It is in this way that many Chinese works have been, in recent times, devoted to Meh-ti. It would have been bizarre, in effect, that, frequently in Europe where the word “solidarity” is, for the moment, in great fashion, the lettered Chinese have not realized that they have, among their illustrious thinkers, the great ancestor of all solidarity thinkers. [1]

But the apology of solidarity aside, aside from demonstrating its necessity for assuring the life and perpetuation of all social grouping, the Chinese intellectuals may have encountered, from us, a tendency toward individualism, toward the affirmation of the personality with its own life more and more freed from external hindrances, a tendency that marks rather, the evolution of superior beings. In reading Max Stirner or other apologists of the intense and complete life, they will be reminded that, many centuries before we heard them, the bold lessons that today terrify many among us were given to them and the name Yang-Tchou will come alive again as does his contemporary, Meh-ti.

For us, spectators surprised by this reawakening of the Extreme-Orient that we thought, still but a few years ago, a sluggish prey ready to be carved up by western greed, the history of thought of the surprising yellow race is of exceptional interest. Better yet, and more sure than what can be drawn from superficial facts, it is capable of letting us glimpse into the destiny of a people whose spirit hides, full of surprises, behind a “great wall” a thousand times more impenetrable than the one enclosing their territory.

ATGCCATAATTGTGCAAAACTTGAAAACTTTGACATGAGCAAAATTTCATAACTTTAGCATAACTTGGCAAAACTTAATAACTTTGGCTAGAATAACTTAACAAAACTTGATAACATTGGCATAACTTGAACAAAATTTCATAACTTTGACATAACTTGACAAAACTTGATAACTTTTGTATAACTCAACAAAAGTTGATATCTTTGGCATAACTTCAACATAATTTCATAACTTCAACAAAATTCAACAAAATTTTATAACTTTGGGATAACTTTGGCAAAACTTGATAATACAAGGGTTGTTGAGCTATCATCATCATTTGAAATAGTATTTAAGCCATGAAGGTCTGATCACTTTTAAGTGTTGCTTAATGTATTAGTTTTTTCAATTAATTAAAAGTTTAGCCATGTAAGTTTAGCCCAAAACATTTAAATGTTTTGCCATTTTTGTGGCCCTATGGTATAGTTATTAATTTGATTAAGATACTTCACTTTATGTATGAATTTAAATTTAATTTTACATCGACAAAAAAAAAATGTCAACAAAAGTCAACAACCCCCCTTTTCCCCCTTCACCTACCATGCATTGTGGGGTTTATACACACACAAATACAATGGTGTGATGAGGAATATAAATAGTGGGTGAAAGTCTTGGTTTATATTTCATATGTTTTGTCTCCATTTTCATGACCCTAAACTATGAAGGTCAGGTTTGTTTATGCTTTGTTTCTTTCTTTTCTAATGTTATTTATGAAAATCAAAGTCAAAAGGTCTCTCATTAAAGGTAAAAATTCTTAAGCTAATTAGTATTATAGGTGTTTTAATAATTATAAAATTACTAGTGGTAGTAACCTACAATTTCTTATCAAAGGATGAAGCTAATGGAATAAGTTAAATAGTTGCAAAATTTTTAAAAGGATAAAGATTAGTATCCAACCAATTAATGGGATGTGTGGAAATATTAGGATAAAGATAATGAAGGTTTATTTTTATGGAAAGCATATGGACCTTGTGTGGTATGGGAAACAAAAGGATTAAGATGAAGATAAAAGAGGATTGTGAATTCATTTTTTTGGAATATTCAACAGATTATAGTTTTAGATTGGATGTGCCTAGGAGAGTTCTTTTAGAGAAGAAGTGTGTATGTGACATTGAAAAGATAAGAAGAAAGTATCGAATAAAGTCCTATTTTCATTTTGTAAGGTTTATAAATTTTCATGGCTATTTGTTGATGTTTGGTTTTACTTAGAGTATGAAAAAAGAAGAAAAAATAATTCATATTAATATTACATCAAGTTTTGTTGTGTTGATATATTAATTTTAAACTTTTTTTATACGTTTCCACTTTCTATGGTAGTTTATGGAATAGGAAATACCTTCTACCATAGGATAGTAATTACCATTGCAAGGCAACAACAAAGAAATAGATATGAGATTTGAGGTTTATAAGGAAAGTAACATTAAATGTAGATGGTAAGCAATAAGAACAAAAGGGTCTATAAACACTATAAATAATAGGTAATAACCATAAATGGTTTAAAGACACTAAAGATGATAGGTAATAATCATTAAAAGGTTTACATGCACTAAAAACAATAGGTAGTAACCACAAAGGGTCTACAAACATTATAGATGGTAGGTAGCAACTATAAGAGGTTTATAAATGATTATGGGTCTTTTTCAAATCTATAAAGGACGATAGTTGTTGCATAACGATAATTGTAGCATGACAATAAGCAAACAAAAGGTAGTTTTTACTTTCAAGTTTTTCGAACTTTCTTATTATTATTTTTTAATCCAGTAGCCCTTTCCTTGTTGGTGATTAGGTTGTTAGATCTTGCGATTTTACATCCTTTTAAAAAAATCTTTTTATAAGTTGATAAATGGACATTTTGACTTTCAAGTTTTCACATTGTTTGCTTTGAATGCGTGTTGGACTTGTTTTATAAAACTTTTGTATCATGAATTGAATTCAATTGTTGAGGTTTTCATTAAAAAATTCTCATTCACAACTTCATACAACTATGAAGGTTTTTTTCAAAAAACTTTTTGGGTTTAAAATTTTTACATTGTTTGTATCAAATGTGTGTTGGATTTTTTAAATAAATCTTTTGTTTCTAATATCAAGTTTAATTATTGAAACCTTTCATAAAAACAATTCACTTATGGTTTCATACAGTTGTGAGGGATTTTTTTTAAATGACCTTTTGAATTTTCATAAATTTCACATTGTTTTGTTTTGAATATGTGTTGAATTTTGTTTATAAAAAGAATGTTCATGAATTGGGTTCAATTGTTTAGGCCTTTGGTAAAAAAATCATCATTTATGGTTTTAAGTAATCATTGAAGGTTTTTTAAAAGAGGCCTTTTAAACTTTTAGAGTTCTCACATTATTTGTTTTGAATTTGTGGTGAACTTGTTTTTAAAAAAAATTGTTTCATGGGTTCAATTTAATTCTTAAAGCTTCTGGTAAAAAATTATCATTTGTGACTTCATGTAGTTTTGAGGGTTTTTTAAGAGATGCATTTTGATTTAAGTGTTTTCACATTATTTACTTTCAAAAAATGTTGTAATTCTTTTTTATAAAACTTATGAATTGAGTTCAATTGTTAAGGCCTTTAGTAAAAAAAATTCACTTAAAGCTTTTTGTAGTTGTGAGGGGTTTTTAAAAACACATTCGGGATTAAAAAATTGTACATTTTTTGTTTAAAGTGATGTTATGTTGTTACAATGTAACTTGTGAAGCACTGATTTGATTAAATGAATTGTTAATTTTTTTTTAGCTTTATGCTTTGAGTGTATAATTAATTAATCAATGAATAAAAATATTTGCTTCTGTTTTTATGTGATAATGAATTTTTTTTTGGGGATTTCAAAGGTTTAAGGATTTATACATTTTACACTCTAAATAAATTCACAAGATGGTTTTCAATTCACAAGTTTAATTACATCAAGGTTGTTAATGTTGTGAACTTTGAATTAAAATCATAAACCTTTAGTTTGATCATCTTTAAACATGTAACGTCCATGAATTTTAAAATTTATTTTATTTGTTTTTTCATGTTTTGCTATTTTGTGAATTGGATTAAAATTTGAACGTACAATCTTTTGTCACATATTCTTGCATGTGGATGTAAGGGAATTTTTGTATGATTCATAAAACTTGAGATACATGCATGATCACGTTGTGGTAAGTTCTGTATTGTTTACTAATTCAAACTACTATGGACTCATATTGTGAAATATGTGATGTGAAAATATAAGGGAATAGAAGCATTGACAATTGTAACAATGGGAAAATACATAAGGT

Our biographical information on Yang-tchou reveals little. It appears that he lived in Daliang, capital of the State of Wei, circa the fifth century BC. We have reason to believe that he was a landowner of a small rural area. It does not appear that he ever held public office, contrary to many other philosophers who were functionaries of a more or less high ranking. This particularity is, for that matter, in perfect accord with the general tendency of his doctrine.

We possess no work, or fragment of a work, that we can attribute directly, either to Yang-tchou or his immediate disciples. One chapter of a book by Lieh-tse is the unique source of our documents.